Home' Forge : Vol 1 No 2 Contents FEATURE // 47
By Leon GettLer
‘As the pace of technology-
enabled innovation accelerates,
it is crucial that government and
regulators be aware of, and enable,
the benefits of innovation to flow
through the financial system while
appropriately managing risks,’ the
Murray report said.
Ian Pollari, the head of banking at
KPMG Australia, and the co-lead of
KPMG’s fintech working group, says
that there are lessons that banks can
draw from the fintech space.
‘The best thing any incumbent can
do is maintain a razor-sharp focus
on consumers,’ Pollari says.
‘The reality is, incumbents have
customers already, and there’s a
strong level of trust. What they have
to do is continue to evolve their
proposition and meet the needs of
consumers, because someone else
will try to do a better job of that.’
And therein lies the problem.
Fintech companies are much
more personalised in their service
than the banks, with their legacy
Pollari says that the fintech sector
was produced by a coalescence
of forces – a perfect storm that
transformed financial services.
First, he said, was the shake-up that
happened in the wake of the global
‘If you look at it globally, post-
GFC, mainly in the Northern
Hemisphere, there’s been a lot
of people who have lost jobs
out of the industry. Hence, from
a human capital perspective,
you’ve had people leave the
industry [who] didn’t want to go
back to working for another bank.
They wanted to do something
different and, more often than
not, that was starting a new
business,’ Pollari says.
‘Probably more relevant from a
Northern Hemisphere perspective
is that there was an erosion of trust
post-GFC, and there has been an
element of growing consumer
mistrust in traditional forms of
‘I wouldn’t say that’s true from a
local perspective, but there have
been factors coming together.’
Another driving force, he says, was
governments deregulating around
the world to stimulate competition.
‘The fourth dimension is the digital
revolution, or a range of different
things that have ultimately made
it more likely,’ Pollari says. ‘One is
the proliferation of smart phones
and devices. The second is around
the explosion of social media
platforms and data generally. If you
look at the stats, 90 per cent of the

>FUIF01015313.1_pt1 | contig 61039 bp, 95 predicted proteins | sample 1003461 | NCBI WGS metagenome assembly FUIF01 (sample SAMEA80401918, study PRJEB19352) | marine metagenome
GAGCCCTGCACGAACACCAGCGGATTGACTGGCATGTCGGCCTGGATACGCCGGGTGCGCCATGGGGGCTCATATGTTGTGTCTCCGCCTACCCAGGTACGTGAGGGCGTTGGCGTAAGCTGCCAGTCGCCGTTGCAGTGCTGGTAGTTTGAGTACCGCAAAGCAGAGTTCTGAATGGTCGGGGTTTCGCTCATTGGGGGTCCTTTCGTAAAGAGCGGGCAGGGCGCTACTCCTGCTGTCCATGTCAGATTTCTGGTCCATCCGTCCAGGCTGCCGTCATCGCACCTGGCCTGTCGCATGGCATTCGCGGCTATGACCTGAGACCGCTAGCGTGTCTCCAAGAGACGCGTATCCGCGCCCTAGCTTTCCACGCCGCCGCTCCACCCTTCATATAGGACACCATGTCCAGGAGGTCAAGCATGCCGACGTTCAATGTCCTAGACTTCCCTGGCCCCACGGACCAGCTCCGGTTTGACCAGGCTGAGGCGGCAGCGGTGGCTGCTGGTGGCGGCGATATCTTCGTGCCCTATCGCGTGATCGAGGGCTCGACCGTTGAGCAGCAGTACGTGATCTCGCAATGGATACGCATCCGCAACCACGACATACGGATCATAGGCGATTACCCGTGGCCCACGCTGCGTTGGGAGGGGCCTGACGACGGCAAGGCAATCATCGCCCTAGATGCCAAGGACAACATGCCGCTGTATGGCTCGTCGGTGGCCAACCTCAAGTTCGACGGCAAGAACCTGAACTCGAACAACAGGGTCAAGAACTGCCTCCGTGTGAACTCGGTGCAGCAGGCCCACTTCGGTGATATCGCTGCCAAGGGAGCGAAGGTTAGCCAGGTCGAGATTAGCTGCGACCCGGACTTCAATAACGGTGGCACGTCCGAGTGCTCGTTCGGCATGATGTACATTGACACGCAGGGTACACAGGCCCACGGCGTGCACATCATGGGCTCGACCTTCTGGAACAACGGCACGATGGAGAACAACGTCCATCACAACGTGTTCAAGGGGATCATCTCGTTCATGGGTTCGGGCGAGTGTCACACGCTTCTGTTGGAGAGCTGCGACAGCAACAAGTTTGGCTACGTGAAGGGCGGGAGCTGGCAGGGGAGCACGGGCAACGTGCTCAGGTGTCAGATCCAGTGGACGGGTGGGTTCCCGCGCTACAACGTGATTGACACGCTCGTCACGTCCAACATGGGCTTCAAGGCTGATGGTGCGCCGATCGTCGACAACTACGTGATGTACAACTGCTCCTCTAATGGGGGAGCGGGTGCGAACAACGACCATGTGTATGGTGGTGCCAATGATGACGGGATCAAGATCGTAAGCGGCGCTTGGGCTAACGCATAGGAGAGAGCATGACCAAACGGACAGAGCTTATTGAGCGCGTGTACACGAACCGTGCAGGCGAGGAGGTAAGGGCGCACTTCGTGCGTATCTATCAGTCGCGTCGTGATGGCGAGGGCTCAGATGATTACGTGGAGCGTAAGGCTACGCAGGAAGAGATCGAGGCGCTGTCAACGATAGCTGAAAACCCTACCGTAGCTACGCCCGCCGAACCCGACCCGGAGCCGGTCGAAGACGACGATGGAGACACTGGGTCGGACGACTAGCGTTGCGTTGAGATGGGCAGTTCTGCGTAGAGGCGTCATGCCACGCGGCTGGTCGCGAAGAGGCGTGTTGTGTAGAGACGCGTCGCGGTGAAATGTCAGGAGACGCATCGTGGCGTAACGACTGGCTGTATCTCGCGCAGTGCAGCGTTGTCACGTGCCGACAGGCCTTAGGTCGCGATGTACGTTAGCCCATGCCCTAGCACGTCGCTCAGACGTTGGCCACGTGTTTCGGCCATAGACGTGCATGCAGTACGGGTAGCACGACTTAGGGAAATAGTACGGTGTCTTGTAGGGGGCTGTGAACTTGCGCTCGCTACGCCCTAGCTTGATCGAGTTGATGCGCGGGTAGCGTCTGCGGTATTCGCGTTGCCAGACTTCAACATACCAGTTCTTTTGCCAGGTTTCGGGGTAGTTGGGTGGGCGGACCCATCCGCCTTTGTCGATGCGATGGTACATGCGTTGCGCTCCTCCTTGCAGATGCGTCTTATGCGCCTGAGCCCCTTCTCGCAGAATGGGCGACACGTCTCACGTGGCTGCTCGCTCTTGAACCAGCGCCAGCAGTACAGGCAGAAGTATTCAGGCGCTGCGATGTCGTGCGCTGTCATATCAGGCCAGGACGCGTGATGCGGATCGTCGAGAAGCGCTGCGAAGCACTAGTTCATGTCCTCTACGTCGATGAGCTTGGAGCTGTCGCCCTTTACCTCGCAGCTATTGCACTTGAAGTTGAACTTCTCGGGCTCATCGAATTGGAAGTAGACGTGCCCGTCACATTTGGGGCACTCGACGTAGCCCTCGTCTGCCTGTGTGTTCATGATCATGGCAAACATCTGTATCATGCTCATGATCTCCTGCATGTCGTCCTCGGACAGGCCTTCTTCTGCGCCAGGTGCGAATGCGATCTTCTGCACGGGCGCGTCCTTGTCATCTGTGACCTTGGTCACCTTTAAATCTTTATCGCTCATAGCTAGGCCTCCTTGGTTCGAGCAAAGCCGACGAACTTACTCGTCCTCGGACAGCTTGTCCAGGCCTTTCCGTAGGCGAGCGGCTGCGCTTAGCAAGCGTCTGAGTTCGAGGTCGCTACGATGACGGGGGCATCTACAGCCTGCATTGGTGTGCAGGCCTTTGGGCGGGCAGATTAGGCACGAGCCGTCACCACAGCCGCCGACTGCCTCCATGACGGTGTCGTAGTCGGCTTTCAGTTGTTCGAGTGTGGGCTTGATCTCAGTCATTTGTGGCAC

world’s digital data was created in
the last two years, and then with
that, as well, you’ve also had cloud
computing offered as a service. We
also now have low-cost software
As a result of the technology, he
says, it now costs a lot less to start
a business. The fintech sector is a
shining example of that.
‘All these things meant that maybe
10 years ago it cost a lot more to
start a new venture,’ Pollari says.
‘Now it’s really cheap to start a new
technology-enabled business and,
as a result of that, we have seen
an acceleration in the number and
diversity of new ventures in fintech’.
He says that Australia is right up
there with the trends overseas,
where there’s been an explosion of
‘It’s on a similar path,’ he says.
‘We have certainly seen a growing
number here. [Another piece of the
digital revolution] is the growing
quality of fintech entrepreneurs at a
very high level.
‘Over the last 18 months in
particular, and in more recent
times, we are having entrepreneurs
that are coming back to Australia
to start fintech companies and,
equally, we are seeing a number
of players also starting new
businesses. We have certainly seen
an explosion domestically in terms
of the number.
‘But the number is only one
[element]. It’s the quality, as well,
and I’ve been overwhelmed by the
quality of entrepreneurs starting
businesses. Some of these have
come from tech.’
Pollari says that the fintech sector
has a very different focus from the
financial services sector. For the
fintech sector, it’s all about focusing
on niches in the value chain.
‘There is no doubt that what we
are observing globally is that
there is an evolving coalescence of
customer expectation, and desire
for greater personalisation for
immediacy,’ he says.
‘[Customers] are often looking
to different sources for advice,
like family, friends and online
communities. They want to be
empowered and in control of their
finances, so you have this customer
dimension – that’s what is really
driving the shaping of the industry.
‘Fintech emerged to help identify
particular aspects of the industry
where they feel that they can do a
better job of meeting a consumer need.
There are also the fintech companies
that are providing solutions for
Links Archive Vol 1 No 1 Vol 1 No 3 Navigation Previous Page Next Page